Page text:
Suffice to say, girth hitching just the thumb loop would be a strength reduction I'm personally not comfortable with on a regular basis. Plus you'll probably tweak your C4 thumb loops pretty fast if you fall on the cams like that. Why is explained in the BD link.

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By Tyler Wick
From Bishop, CA
Mar 7, 2011
ECM
Here's that link:
blackdiamondequipment.com/en-u...

Black Diamond wrote:
Just sewing a loop of 11/16” SuperTape (as was used before) didn’t get us to where we wanted to be strength-wise. Why? Because when the Camalot was loaded during testing, the cable pinches down, and ultimately cut the webbing at loads less than we were happy with (gunnin’ for 14 kN but only getting about 10 kN). Same with similar-width Spectra.

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By intl
Mar 7, 2011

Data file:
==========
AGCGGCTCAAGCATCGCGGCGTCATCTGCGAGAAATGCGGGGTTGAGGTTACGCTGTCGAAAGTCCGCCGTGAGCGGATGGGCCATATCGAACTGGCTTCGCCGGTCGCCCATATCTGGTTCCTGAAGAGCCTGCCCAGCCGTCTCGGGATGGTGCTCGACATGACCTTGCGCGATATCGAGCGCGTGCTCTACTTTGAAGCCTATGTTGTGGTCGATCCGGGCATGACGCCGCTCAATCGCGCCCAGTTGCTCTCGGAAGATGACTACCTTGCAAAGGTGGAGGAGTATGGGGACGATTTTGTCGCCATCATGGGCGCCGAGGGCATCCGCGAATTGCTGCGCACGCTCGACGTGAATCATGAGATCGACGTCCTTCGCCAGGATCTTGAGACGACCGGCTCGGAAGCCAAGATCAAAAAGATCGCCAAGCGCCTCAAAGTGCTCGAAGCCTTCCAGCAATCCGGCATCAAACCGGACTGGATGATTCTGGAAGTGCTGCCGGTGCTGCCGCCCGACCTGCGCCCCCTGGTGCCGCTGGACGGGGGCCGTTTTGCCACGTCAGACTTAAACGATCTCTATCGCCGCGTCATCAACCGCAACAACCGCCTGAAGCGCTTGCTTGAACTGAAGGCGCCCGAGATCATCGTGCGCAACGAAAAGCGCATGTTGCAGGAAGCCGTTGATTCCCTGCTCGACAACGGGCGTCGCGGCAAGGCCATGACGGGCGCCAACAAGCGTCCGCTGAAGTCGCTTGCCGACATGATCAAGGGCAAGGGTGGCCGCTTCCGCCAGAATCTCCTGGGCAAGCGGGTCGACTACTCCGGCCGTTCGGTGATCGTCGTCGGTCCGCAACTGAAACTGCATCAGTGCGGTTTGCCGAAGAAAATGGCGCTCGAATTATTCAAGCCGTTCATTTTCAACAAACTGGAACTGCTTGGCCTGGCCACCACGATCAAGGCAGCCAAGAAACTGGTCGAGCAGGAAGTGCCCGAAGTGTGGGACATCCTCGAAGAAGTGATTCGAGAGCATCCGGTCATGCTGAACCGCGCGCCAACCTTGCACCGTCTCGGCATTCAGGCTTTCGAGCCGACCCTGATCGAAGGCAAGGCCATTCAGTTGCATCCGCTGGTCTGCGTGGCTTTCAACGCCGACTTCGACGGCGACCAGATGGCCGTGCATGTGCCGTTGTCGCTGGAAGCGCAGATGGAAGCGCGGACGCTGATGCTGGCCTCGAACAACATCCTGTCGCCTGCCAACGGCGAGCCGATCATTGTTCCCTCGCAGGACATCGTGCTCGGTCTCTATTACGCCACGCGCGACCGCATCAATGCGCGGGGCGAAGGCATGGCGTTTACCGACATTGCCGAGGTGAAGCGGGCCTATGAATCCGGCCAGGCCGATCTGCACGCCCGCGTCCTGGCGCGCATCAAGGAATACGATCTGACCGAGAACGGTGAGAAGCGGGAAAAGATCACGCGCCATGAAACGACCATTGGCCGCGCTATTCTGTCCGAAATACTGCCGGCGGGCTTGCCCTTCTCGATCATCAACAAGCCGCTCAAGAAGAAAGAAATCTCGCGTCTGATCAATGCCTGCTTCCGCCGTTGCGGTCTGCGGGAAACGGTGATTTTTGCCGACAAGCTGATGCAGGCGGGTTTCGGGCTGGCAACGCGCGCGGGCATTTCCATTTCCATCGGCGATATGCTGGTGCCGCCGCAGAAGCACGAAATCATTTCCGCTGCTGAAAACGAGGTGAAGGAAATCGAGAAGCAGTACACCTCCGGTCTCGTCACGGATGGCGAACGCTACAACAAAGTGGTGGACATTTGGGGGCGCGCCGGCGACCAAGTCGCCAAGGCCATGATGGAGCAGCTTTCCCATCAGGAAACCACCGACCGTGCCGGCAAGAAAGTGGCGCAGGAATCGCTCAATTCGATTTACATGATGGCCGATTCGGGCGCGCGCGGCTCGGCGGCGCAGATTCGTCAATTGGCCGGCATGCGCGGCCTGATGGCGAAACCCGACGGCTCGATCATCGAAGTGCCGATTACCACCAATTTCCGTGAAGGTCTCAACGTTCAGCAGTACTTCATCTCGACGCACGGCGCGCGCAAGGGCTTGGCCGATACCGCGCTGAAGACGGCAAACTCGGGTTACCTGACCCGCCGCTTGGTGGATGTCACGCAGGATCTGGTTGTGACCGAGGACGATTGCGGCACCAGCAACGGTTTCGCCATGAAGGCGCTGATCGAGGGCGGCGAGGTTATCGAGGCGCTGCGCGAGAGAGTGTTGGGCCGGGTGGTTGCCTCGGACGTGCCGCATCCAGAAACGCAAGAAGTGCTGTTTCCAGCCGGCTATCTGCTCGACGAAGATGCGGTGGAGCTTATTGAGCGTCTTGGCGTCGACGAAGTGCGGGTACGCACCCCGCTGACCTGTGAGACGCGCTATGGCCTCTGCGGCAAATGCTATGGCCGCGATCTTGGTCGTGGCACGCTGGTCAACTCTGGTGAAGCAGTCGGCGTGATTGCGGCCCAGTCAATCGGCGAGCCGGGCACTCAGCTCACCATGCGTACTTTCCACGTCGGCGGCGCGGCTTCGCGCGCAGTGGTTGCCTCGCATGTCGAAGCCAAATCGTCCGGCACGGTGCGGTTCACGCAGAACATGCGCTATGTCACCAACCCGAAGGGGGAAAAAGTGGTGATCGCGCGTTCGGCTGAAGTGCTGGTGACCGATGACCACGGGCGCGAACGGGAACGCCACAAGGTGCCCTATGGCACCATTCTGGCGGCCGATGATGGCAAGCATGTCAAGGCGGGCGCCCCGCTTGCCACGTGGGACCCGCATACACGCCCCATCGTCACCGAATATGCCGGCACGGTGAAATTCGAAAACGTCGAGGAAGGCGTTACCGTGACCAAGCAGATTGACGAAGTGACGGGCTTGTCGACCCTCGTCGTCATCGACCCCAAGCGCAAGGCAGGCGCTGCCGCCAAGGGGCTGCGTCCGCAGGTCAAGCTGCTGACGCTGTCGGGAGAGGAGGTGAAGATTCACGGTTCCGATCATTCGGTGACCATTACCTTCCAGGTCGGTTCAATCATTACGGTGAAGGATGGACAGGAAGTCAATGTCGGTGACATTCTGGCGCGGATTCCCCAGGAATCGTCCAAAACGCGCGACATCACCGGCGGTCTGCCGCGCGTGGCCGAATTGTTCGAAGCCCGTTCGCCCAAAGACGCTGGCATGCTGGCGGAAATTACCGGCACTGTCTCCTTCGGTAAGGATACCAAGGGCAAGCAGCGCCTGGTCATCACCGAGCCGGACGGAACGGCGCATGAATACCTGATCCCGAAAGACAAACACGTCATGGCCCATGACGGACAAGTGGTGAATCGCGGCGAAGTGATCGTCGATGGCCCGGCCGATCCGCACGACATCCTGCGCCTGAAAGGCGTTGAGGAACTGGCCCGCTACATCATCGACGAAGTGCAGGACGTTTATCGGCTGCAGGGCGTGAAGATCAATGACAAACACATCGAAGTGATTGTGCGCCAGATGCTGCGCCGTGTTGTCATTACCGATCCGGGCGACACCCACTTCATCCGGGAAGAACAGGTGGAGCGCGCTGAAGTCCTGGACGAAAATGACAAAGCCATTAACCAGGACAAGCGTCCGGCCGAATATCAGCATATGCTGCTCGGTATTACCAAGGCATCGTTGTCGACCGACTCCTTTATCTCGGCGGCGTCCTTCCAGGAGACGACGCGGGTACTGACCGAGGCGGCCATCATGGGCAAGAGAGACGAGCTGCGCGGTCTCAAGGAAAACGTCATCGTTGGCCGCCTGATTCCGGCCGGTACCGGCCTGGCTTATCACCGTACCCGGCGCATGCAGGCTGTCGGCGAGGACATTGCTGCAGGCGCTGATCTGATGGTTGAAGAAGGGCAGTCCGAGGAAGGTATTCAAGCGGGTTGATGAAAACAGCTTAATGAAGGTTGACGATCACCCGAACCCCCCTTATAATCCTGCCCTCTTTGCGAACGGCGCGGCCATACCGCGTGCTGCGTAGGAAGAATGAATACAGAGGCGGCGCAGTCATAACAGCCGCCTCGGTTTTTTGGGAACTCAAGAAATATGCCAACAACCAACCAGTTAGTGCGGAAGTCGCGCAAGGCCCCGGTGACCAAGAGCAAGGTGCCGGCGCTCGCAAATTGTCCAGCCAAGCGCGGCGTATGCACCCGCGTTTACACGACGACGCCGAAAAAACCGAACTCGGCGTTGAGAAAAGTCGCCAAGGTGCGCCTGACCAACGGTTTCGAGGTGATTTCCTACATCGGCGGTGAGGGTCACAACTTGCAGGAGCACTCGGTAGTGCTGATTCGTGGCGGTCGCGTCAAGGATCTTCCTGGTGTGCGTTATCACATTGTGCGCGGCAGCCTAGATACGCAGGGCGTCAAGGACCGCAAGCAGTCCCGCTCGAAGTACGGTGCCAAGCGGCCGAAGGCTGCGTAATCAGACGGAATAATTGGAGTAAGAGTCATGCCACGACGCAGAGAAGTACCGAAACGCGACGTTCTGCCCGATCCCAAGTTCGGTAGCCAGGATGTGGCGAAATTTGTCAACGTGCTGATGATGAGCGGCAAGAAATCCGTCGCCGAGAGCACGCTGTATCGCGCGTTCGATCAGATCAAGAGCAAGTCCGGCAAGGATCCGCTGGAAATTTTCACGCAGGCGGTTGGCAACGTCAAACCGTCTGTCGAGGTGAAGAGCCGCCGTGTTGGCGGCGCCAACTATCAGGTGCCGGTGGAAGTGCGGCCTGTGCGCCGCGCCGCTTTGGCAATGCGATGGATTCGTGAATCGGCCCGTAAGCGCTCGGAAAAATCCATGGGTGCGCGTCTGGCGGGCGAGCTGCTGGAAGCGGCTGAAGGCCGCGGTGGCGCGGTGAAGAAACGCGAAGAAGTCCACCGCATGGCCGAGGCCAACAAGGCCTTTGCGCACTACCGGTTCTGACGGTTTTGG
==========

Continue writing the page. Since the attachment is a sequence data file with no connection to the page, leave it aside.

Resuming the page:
Edit: beaten to the punch again.

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By M Sprague
Administrator
From New England
Mar 8, 2011
Lichen head. Me, with my usual weatherbeaten, lich...
Luckily it is not a common occurrence, but something to be aware of is the danger if you fell and an over the shoulder sling caught on something. It is potentially deadly. It is not the greatest idea to have things slung around your neck in a dynamic situation. I read a story fairly recently about a young woman dyeing this way. I forgot if it caught on a bolt hanger or rock protrusion.

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By Tyler Wick
From Bishop, CA
Mar 8, 2011
ECM
If you are talking about the accident at the Obelisk last year, it was a gear sling and a cam trigger caught on a knob.. what a freak accident.

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By M Sprague
Administrator
From New England
Mar 8, 2011
Lichen head. Me, with my usual weatherbeaten, lich...
Not to be too macabre, but I also have a friend who participated in a body recovery years back when an iceclimber strangled himself with a sling on Mnt. Katahdin in Maine.